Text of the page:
Mexico Wants Tourists ... to Not Be Afraid

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Cortesia / Newscom

U.S. missionary Nancy Shuman Davis was killed in northeastern Mexico

Mexican President Felipe Calderón recently declared 2011 the Year of Tourism — and he insisted that despite all the negative drug-war publicity Mexico gets these days, "99.9%" of visitors to his sun-splashed country "have pleasant vacations." He's right: a minuscule portion of foreign tourists have been affected by Mexico's violence. But on Jan. 26, a day after Calderón's proclamation, a U.S. missionary was murdered in a part of northeastern Mexico that is rife with narcocriminals, reportedly shot in the head by men in a black truck who tried to stop the missionary and her husband on a road near the U.S.-Mexico border.

The victim, Nancy Shuman Davis, 59, was not a tourist, nor was she killed anywhere near one of Mexico's tourist zones. But her tragedy helps explain why Calderón is on the tourism offensive. With more civilians, including foreigners and U.S. citizens, getting caught in Mexico's drug-war cross fire, a death like Davis' can cast a pall, unfairly or not, over south-of-the-border vacation plans. In January, major cruise lines like Royal Caribbean and Carnival announced plans to reduce or even stop voyages from California to Mexico, citing passenger jitters. "People here have certainly been concerned," says Janet Rhines, owner of Windy City Travel in Chicago, which books a large number of vacations in Mexico. "I do encourage them to be open-minded and understand that most resort areas are safe. But the Mexican government needs to get out there with a better information program."

Calderón seems to have gotten the message. That's largely because Mexico can't afford another repeat of 2009, when international tourism to the country plunged 15%, to $11.3 billion from $13.3 billion in 2008, thanks to the global recession and a swine-flu scare as well as narcoviolence. Such a drop is no small thing in a country, the world's 10th most visited, where tourism is the third largest source of foreign income, behind migrant-worker remittances and oil — especially at a time when those revenues are also in sharp decline. It's important, too, because any hit to Mexico's economy, which shrank 6.5% in 2009, risks sending more unemployed Mexicans into the lucrative but bloody drug-trafficking industry.

Both Mexico's economy and foreign tourism, which was up more than 7% in 2010, had a healthy rebound last year, when almost 10 million international travelers visited. But much of the tourism recovery came via sometimes steep price discounts that Mexican hotels, airlines and restaurants can't sustain for too many more years. The trick is to convince the world that Mexico's spectacular drug carnage — more than 15,000 narco-related murders last year — is mostly confined to northern Mexico, especially in border cities like Juárez, and that it doesn't represent the general crime situation in Mexico, which has a considerably lower murder rate than countries like Brazil do.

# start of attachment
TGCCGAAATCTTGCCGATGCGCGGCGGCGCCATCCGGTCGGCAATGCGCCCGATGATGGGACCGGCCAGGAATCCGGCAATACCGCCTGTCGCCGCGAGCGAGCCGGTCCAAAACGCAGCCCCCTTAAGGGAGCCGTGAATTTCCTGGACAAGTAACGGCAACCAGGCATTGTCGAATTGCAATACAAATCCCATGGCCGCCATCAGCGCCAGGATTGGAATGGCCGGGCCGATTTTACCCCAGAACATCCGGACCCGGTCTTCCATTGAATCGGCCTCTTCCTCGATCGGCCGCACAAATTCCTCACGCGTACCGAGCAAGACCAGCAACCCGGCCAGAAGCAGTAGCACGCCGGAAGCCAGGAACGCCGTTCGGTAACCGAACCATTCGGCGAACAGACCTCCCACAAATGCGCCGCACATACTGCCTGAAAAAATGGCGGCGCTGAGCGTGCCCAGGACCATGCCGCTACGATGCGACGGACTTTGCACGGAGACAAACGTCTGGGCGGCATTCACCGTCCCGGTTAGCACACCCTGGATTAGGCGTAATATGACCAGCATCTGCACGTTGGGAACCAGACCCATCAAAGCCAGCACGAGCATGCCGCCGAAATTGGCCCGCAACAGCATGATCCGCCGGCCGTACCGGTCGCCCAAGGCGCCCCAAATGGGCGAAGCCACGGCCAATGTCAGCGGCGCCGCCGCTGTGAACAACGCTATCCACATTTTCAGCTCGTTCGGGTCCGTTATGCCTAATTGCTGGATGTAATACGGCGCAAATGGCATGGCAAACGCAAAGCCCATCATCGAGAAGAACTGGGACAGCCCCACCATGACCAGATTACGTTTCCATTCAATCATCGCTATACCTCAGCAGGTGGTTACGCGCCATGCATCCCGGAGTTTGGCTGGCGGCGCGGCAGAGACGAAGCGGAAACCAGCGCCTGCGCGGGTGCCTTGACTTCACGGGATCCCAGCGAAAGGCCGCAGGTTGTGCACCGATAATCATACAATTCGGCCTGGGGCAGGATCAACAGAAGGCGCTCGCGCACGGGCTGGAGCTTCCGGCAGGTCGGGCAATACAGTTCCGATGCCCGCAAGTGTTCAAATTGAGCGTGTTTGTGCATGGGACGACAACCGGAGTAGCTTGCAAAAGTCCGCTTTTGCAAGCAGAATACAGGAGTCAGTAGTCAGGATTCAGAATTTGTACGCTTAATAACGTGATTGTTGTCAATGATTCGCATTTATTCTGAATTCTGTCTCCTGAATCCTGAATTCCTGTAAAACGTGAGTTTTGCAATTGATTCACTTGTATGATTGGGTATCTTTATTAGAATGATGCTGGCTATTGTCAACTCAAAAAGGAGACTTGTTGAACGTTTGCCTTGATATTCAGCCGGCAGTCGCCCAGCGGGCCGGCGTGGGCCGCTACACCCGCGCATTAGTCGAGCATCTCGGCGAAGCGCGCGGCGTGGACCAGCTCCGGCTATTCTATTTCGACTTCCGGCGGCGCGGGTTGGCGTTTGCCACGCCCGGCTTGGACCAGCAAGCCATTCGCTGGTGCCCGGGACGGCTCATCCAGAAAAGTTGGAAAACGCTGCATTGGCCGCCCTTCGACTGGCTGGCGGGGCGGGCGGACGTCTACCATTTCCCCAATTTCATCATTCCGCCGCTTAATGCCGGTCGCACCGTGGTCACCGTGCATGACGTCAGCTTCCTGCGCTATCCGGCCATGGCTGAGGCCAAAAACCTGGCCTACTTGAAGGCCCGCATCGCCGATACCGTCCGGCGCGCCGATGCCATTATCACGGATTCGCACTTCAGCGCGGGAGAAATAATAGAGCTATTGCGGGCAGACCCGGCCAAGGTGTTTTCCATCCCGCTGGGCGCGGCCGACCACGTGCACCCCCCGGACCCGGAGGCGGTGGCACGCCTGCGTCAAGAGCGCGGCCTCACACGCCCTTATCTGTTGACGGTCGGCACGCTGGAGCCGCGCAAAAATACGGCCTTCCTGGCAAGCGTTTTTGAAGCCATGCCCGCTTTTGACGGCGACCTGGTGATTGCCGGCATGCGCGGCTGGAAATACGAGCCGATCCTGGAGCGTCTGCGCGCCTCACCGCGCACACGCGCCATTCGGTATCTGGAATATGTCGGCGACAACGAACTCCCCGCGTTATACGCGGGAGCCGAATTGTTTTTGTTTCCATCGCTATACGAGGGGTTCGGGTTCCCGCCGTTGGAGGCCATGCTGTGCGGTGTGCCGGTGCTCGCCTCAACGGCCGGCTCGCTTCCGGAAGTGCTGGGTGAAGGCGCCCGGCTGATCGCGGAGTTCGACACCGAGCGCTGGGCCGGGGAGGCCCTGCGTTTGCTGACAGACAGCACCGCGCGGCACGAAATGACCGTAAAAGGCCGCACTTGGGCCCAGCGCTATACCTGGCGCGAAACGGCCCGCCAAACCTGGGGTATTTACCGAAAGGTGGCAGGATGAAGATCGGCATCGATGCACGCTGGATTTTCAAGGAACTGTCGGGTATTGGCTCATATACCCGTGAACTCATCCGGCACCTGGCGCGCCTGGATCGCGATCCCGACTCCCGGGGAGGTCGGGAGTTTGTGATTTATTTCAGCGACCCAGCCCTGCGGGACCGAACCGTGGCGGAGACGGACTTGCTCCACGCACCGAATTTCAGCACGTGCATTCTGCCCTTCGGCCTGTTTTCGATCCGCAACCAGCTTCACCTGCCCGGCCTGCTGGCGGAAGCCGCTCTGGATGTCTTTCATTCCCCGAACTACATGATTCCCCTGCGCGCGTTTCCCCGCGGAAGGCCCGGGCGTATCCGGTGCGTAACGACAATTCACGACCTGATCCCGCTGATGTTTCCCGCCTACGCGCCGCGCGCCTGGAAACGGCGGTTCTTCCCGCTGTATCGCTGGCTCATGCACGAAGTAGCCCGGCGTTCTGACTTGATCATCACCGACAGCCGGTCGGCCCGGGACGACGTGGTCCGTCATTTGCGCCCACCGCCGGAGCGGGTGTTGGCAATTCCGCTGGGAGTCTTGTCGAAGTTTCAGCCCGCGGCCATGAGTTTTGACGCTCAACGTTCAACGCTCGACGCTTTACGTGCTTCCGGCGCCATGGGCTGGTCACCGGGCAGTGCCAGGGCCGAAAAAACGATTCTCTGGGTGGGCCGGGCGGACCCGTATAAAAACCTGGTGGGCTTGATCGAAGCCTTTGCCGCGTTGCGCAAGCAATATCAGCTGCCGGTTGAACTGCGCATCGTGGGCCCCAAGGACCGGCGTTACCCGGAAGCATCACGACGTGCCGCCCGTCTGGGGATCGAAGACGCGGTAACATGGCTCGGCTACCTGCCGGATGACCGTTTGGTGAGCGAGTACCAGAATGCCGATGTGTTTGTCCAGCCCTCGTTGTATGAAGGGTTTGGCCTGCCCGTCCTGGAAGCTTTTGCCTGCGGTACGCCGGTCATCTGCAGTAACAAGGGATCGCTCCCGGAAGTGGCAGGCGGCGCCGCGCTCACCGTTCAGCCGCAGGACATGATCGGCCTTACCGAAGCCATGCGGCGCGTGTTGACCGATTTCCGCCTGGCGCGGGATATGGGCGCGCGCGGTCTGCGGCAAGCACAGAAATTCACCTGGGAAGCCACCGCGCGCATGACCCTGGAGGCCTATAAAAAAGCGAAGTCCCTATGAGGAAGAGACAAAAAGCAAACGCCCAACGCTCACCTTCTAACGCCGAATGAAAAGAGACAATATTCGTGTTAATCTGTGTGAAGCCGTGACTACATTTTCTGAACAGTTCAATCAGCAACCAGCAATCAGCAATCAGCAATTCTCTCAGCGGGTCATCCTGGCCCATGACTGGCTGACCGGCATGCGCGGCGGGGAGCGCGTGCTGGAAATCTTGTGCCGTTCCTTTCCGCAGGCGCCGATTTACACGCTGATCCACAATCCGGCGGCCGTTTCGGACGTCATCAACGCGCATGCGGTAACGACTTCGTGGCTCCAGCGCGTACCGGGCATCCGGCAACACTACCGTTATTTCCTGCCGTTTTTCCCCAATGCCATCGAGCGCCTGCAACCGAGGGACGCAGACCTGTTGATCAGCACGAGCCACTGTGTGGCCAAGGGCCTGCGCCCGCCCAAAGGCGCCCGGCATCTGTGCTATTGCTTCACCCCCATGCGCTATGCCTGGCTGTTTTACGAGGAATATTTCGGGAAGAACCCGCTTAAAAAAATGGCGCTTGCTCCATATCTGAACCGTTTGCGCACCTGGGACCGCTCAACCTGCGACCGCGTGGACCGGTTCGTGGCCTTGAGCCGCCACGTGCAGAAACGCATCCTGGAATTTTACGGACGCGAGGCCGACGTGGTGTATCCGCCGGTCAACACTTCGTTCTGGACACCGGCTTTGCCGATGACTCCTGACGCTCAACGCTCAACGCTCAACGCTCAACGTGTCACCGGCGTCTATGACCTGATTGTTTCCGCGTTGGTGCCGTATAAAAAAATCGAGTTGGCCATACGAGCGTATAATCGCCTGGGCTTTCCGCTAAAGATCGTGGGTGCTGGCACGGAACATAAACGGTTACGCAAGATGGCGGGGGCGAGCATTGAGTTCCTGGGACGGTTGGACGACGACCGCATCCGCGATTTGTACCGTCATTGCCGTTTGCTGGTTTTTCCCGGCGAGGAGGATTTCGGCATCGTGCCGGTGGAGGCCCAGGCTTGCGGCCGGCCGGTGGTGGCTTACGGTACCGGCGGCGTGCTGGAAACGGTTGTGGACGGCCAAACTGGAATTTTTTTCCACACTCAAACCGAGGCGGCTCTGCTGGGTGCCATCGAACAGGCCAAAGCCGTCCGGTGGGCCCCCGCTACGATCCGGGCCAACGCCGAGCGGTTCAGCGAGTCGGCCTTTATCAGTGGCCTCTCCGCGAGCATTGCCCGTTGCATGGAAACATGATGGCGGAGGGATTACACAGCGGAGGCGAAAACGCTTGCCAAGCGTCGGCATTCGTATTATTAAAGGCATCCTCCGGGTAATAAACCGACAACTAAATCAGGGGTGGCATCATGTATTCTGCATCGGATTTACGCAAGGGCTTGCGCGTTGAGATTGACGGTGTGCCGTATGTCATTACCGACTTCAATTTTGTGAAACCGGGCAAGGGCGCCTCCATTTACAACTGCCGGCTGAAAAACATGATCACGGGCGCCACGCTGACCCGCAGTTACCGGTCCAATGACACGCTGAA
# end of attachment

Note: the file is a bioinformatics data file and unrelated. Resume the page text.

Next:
In theory, that shouldn't be difficult, and the 2010 figures indicate that Mexico's narcos aren't scaring away that many visitors. As travel experts like Rhines note, tourists at Mexican resort destinations like Los Cabos on the Baja peninsula, Puerto Vallarta on the Pacific Coast and Cancún on the Caribbean Mayan Riviera are insulated from the shootouts.

But Mexico's narcoviolence is known for its frightening gore, and when it's visited on even one well-known tourist site — like Acapulco, where in the first week of January 14 slain and decapitated bodies were dumped at a shopping center, or Mazatlán, where a week later a Canadian tourist was shot in the leg by a stray bullet from a gangland execution — foreigners considering a Mexican vacation often don't make distinctions. As it is, the Disney and Holland America cruise lines last week announced that they're canceling stops in Mazatlán, and the tanks and masked soldiers now patrolling La Costera, Acapulco's main drag, are hardly a tourist-brochure hook. To help counter its dependence on foreign ships, the Mexican Tourism Ministry announced the creation of a national line, Ocean Star Cruises, which, starting in April, plans to dock at six of the country's Pacific Coast sites.

One of the ironies of Calderón's Year of Tourism proclamation is his plan to "work very strongly with international media to show Mexico as it should be shown, a true natural, cultural and historical beauty." This despite the fact that he often blames the international media and its drug-war coverage for much of Mexico's image problems. And when he's not blaming foreign journalists, he's chiding Mexicans for badmouthing their country, as he did last spring when he complained that "Mexico is demonized and reproached, even by Mexicans," adding that he'd "never heard a Brazilian speak ill of Brazil," host of both the 2014 World Cup and 2016 Summer Olympics.

All of which is a reminder that the dour Calderón could use some of the Amazon-size media savvy possessed by former Brazilian President Luiz Inácio Lula da Silva, who left office in January. Foreigners might be less wary of Mexico, for example, if they were more aware of Calderón's impressive judicial and police reforms, but his distrust for the international media has kept that message from resonating as strongly as it should — not a smart strategy when you're competing with severed heads for attention. Calderón is right: perception does matter. And so does the leader who is selling it.

With reporting by Dolly Mascareñas / Acapulco